For every game like Slay The Spire or Mini Metro (both brilliant games) that I find thru Metacritic, there's another Fez and Gunman Clive. Which is to say, games that I understand why they might appeal to someone - but such high praises? Eh, they just don't really click with me. At all.
I downloaded Gunman Clive while perusing Metacritic last week and realizing the HD collection was only like $2 on the Switch eShop. But after playing for an hour or so, I just... stopped. Do you ever feel like you're playing a game because it's well regarded, but not because you actually want to play it? Maybe you don't. Maybe you're not insane like me. But that's where I was at.
Look, Gunman Clive is a good looking game and has some neat ambient music. It pulls from its inspirations for sure. But I don't know. Sometimes I get to a point where I'm like, how many of these kinds of retro throwbacks can I play before I stop enjoying them?
A good example is Shovel Knight. Or Shantae even. These are games that I KNOW where they came from. I get the DNA. And I do enjoy them. This one, though? I don't know. It's got that neat sepia tone thing going on. And it looks legit hand-drawn. I like that. But I started to feel like okay, here's the Mega Man part, here's the VVVVVV part, here's the Super Meat Boy part, and so on.
Nothing felt particularly unique to me. Just bits and pieces of games I already like. Mixed with bits and pieces of games I already don't like.
This is the chain of events as I remember them...
1987, Christmas - I receive a NES at my dad's house.
1989, Christmas - I receive a Game Boy at my dad's house.
1989, Summer - We get a NES at my mom's house.
I'm almost certain that my mom got me a NES for her house because I had showed her Tetris on my GB and she was hooked. The NES meant she could play Tetris. Plus, my Nintendo Power subscription came with a free copy of Dragon Quest, so now we had two games. Plus, the console came with Super Mario Bros, so three really. And our fourth game? Vegas Dreams.
I have no idea where that one came from or why we had it. But if I had to guess - my stepfather a the time probably wanted it. I mean, a casino simulator? In a house with three kids under 10? Maybe not the wisest choice. But whatever. It was the late 80's. Things were different back then.
At any rate, we all played Vegas Dreams. A lot. It was neat. There was gambling and bits of what we'd now call visual novel stuff thrown in. I mean, brief. It boiled down to making quick decisions to lend money or not, but it was an interesting game.
Developed by HAL Labs, Vegas Dreams was a bit more than your standard table game simulator. It had an actual plot. And a goal - like a legit win condition. It was cool.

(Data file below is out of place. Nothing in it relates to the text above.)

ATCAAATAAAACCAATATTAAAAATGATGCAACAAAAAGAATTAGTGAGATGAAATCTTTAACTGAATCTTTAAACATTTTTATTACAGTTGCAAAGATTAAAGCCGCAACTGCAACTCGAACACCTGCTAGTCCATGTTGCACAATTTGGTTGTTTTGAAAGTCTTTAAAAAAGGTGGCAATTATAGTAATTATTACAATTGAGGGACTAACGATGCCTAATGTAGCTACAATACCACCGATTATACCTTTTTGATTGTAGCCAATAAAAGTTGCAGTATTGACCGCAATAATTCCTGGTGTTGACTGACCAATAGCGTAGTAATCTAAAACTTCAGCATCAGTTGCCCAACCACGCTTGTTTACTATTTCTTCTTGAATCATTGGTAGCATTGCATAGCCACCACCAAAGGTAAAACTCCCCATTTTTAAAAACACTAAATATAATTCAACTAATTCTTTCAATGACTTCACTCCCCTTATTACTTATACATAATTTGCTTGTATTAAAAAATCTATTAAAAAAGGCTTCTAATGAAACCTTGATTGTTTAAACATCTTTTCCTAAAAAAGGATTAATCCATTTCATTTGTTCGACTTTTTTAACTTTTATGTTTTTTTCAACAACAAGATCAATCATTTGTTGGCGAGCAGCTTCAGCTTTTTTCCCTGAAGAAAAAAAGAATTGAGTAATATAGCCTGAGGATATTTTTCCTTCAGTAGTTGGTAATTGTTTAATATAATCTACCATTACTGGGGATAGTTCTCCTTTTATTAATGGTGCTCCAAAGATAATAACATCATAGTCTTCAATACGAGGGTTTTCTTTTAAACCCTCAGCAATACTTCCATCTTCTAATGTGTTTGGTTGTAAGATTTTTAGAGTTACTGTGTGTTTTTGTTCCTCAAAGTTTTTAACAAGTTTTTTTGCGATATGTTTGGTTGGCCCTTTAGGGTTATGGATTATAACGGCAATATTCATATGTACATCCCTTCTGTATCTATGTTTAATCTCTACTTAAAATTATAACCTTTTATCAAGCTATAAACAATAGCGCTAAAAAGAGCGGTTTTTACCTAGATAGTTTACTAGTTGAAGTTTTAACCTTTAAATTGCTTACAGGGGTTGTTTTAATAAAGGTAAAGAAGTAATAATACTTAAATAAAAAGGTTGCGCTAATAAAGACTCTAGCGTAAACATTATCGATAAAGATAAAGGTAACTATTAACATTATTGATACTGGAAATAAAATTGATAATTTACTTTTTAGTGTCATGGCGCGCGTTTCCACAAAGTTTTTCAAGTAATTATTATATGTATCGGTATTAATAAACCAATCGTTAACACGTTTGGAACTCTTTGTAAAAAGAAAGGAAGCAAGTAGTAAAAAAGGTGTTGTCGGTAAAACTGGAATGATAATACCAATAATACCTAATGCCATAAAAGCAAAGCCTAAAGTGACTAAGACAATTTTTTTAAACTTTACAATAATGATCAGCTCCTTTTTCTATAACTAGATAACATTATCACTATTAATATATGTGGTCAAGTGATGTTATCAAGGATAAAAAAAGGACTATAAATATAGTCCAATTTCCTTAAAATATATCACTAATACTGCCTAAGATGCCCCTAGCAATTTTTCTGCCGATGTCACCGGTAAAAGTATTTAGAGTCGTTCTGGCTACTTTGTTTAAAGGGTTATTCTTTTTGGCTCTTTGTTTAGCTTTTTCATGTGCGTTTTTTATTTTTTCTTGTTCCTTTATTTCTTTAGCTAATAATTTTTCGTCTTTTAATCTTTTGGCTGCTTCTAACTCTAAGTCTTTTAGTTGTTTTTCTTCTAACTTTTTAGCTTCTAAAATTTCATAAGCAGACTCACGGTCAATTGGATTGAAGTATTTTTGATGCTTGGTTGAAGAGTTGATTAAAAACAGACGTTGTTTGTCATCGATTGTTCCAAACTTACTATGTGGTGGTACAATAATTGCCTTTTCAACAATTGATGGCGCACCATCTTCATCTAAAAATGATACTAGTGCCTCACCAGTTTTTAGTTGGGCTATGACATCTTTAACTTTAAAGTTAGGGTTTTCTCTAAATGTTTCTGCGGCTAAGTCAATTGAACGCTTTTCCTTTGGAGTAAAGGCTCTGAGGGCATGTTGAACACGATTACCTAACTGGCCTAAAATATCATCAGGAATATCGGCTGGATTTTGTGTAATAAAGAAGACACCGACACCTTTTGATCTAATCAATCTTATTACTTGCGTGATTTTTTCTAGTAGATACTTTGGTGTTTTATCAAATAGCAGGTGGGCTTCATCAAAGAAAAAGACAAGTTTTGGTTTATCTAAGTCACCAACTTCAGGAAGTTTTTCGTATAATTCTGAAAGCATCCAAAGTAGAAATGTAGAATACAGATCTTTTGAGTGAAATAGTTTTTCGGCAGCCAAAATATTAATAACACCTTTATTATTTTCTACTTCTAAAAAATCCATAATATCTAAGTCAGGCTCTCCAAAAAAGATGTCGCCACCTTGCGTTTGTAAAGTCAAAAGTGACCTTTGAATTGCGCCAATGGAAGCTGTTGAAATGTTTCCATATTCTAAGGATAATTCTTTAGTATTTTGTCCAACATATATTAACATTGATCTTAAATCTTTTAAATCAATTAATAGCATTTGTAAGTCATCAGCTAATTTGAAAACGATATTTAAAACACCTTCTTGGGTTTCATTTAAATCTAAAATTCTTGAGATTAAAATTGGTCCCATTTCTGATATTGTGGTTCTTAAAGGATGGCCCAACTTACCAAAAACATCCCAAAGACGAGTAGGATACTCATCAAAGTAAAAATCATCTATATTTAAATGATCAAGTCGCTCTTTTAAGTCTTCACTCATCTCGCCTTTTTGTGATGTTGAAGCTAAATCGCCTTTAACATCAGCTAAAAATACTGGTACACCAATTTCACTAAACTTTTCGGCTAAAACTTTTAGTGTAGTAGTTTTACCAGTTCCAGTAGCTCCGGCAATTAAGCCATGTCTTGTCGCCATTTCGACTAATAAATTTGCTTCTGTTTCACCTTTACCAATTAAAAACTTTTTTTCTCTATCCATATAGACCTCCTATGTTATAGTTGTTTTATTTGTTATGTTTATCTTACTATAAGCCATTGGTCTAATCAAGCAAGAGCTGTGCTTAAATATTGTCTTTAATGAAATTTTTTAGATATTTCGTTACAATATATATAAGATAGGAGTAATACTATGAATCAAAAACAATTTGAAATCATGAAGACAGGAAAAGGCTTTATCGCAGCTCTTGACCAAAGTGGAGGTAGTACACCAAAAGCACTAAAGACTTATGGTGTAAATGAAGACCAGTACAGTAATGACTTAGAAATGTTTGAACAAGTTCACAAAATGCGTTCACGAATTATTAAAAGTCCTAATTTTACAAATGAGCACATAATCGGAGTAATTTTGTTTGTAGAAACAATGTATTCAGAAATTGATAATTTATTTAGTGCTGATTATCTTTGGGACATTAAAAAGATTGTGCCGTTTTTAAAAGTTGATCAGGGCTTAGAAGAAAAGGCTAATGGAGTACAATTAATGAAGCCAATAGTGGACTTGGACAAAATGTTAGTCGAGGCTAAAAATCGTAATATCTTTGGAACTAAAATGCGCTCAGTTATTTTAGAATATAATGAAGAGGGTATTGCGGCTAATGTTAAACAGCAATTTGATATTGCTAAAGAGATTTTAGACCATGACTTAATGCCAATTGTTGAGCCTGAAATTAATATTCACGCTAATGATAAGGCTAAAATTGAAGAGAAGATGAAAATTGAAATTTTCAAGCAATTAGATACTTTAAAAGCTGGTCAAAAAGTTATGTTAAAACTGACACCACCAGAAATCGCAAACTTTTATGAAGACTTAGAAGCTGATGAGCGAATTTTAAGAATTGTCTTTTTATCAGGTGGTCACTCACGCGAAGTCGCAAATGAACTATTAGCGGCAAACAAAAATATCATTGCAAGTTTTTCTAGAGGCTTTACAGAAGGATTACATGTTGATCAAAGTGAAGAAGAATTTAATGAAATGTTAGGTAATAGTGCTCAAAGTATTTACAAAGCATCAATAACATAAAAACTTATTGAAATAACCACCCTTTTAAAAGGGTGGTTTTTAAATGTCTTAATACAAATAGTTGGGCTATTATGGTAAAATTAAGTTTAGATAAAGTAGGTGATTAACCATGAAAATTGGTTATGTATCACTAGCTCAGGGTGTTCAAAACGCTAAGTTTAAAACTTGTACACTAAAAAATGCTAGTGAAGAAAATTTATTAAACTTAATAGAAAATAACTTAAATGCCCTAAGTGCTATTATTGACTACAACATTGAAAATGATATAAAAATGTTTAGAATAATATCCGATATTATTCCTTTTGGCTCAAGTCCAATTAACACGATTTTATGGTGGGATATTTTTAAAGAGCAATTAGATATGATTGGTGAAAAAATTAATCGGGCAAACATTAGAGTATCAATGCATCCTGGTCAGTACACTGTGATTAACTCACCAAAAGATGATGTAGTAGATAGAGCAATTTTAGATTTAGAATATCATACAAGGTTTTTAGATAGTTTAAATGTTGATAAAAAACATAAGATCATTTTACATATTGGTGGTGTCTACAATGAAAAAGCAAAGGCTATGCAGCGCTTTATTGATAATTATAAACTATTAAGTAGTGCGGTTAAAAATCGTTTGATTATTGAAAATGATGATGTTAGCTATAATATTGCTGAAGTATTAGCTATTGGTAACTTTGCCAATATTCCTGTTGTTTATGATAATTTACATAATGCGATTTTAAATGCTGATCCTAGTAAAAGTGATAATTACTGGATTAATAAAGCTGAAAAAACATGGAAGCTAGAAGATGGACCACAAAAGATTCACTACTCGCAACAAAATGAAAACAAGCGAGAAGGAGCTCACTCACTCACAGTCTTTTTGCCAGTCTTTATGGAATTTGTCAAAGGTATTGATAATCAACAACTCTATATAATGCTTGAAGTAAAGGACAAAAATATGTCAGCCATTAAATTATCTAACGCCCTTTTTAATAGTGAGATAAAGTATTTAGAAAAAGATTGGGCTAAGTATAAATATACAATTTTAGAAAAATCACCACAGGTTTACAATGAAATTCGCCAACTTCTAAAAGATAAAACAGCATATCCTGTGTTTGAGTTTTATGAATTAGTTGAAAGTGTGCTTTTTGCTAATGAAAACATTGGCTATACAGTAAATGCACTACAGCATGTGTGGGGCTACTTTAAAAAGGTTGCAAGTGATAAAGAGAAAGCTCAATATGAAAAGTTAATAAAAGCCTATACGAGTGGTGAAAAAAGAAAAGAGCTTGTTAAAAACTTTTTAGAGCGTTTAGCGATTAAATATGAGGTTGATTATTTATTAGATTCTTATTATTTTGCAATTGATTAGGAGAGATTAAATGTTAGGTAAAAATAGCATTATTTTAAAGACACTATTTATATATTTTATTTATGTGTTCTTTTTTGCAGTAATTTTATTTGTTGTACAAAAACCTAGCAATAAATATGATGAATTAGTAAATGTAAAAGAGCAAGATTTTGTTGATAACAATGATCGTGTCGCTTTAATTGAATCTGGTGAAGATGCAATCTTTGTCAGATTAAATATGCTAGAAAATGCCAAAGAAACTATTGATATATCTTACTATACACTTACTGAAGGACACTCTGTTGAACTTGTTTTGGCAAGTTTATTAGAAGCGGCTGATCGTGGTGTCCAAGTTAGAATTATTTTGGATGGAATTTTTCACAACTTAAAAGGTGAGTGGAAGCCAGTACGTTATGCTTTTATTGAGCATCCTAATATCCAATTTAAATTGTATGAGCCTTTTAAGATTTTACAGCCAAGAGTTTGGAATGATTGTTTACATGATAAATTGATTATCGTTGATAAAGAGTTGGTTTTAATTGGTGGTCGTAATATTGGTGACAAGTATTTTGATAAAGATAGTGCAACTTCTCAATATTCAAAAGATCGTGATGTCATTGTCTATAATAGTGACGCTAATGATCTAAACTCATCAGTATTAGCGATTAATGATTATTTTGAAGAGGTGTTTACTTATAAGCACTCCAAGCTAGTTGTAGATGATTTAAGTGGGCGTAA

Vegas Stakes is the sequel on SNES, and it feels more like a deluxe revision of the original game rather than a true sequel. All the original stuff is there, but it feels bigger. There's more casinos. There's friends that hang out with you. It's not super deep, but it's fun as heck.
I've spent most of the past week losing money in Vegas Stakes. I've restarted my game five or six times because I'm not good. The one night I spent in a real casino (my brother's bachelor party - so yeah, I guess Vegas Dreams totally debased him), I spent the ENTIRE night at the blackjack table. Well, Vegas Stakes is the same deal mostly.
I don't like pure games of chance. So craps, roulette and slots mean nothing to me. But blackjack? I'm in. I once played Red Dead Redemption, and the majority of my time with that game was playing blackjack.
This week I've been dabbling with poker, too. Which meant finally learning how to play poker. I'm 40 years old. This is embarrassing . But I think I get it, and I'm horrible. At any rate, it's been fun spending a week at a virtual casino. I'm going home broke - I've lost the $1,000 I came in with. But I had a good time. Oh, and the actual SNES cart only cost me $2. Not bad.
If I were to try and make a list of Top 10 NES games of all time... I'd probably agonize over it for weeks, then finally proclaim said list, only to immediately feel like I botched it. BUT, my point is this - if I were to hypothetically make such a list, Maniac Mansion would without doubt be on that list. This game just means so much to me. It was my introduction to the point-n-click adventure game genre. An introduction I had a pretty young age. And as such, it remains my measuring stick for any game in the genre.
Over the years, I've played the PC game and its fan remake. I've played Day Of The Tentacle. And I've played MANY other adventure games (including my beloved Secret Of Monkey Island, which... why isn't that on Switch yet?). I'm definitely a fan of the genre.